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The Cognitive Biology of Language

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If you have a question about this talk, please contact John Mollon.

The host for this talk is Jeff Dalley

The cognitive revolution in the middle of the last century has transformed the ways in which we study the human mind. Curiously, when it comes to language there is a growing behaviourist trend, where it is regarded as an acquired skill, not unlike the way in which Large Language Models (LLMs) work. In contrast, linguists in the Generative Grammar tradition consider the faculty of language to be a computational system within the mind, part of the human biological endowment. This means that biological aspects of language, in particular evolution, development, and (neural) mechanisms, are open to investigation. I will discuss recent work on ‘comparative linguistics’, particularly the behavioural, neural and cognitive parallels between human language and birdsong, and what we can and cannot conclude from it. The current behaviourist view of language has led to the rapid rise of LLMs, although these AI models are actually not about language at all. Natural language appears to be unique to the human mind, and has no parallels either in animal or artificial intelligence.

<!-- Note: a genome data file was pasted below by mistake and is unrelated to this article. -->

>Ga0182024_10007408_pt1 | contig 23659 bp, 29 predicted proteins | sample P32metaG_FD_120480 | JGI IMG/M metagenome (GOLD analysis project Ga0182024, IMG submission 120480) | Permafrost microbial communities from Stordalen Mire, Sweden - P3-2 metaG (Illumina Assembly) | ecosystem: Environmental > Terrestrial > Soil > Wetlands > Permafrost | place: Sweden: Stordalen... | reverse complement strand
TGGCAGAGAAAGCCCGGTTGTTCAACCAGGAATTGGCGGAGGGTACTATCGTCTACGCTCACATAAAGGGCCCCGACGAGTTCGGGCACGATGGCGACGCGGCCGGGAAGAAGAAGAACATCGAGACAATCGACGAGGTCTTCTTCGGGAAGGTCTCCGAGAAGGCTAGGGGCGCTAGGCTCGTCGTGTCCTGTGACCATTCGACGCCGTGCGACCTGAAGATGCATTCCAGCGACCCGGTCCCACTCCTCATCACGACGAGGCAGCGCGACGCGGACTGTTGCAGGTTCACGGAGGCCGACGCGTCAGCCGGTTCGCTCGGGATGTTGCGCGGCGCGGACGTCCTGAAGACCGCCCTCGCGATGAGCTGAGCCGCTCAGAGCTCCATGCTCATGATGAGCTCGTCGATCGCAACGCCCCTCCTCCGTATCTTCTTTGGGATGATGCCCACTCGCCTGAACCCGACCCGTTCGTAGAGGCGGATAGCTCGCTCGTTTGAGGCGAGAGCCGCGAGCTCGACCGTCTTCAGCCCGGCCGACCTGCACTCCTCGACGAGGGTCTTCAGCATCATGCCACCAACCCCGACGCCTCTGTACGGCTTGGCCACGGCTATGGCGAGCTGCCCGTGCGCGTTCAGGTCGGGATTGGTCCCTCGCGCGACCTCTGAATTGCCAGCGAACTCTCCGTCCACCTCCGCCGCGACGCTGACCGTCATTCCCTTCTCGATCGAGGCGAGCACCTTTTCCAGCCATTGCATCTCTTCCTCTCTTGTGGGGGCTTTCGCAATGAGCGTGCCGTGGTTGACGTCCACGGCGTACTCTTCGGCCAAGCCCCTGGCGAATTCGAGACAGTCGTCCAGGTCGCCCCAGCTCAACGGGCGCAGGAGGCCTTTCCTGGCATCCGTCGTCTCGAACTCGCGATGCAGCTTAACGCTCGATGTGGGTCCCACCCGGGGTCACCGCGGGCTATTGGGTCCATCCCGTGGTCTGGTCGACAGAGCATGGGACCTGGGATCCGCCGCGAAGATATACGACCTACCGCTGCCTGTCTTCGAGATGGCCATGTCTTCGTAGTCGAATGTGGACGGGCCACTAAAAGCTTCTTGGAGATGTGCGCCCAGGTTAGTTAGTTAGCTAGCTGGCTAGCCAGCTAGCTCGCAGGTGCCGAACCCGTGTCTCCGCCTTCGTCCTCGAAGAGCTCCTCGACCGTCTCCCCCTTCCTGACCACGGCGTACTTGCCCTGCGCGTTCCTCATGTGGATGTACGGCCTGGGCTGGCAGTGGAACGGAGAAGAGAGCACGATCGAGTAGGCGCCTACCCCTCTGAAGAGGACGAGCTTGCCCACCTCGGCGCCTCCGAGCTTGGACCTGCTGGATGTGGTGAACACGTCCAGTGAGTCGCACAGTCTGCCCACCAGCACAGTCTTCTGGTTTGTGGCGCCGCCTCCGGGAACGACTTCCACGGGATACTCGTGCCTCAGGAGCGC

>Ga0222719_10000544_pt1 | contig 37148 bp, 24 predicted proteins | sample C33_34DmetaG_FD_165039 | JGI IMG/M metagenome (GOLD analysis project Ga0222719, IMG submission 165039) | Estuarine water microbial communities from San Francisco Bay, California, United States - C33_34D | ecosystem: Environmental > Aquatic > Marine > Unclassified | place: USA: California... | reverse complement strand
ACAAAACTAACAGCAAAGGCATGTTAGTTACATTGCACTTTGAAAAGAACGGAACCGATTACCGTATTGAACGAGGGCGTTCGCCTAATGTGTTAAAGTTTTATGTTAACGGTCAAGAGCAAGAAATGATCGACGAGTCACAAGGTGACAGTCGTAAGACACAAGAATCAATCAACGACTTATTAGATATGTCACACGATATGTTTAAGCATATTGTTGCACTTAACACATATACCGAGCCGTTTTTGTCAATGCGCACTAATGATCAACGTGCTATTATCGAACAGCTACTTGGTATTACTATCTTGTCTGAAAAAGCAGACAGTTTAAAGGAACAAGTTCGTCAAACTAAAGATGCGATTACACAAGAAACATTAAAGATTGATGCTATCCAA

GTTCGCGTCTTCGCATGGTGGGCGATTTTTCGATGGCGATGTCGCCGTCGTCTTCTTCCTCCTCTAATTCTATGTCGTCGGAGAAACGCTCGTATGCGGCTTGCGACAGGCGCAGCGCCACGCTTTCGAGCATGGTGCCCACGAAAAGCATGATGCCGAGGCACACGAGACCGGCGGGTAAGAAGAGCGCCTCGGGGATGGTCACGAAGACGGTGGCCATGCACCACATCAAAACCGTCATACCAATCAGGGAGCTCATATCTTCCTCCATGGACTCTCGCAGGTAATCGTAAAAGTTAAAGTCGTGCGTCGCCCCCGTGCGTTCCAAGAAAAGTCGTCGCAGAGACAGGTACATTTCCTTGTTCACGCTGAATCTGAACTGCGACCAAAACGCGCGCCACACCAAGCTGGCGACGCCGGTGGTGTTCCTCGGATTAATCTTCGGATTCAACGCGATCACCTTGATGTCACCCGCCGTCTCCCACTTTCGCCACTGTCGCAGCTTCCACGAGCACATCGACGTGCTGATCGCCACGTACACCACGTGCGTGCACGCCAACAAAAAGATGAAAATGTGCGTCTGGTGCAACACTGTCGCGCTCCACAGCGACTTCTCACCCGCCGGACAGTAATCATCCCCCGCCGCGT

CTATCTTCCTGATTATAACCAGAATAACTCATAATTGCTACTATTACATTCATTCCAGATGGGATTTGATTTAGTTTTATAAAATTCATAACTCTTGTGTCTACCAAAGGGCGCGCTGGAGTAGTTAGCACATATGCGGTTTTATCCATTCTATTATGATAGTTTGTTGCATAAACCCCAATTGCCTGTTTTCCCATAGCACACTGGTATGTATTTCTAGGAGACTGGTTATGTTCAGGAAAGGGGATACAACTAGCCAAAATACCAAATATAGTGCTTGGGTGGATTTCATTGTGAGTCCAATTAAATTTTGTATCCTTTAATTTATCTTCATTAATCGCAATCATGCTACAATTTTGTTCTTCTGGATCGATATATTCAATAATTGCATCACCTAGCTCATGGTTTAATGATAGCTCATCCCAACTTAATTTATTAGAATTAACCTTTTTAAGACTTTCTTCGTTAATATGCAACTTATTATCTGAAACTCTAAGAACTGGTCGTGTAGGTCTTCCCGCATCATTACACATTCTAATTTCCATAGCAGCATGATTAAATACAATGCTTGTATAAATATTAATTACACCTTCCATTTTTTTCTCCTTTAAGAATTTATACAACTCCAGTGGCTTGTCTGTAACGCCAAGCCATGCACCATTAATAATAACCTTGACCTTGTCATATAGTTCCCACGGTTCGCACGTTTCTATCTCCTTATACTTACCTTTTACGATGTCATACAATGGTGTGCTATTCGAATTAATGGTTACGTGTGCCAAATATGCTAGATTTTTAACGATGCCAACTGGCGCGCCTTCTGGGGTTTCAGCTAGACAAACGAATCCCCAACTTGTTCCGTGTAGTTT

This talk is part of the Zangwill Club series.

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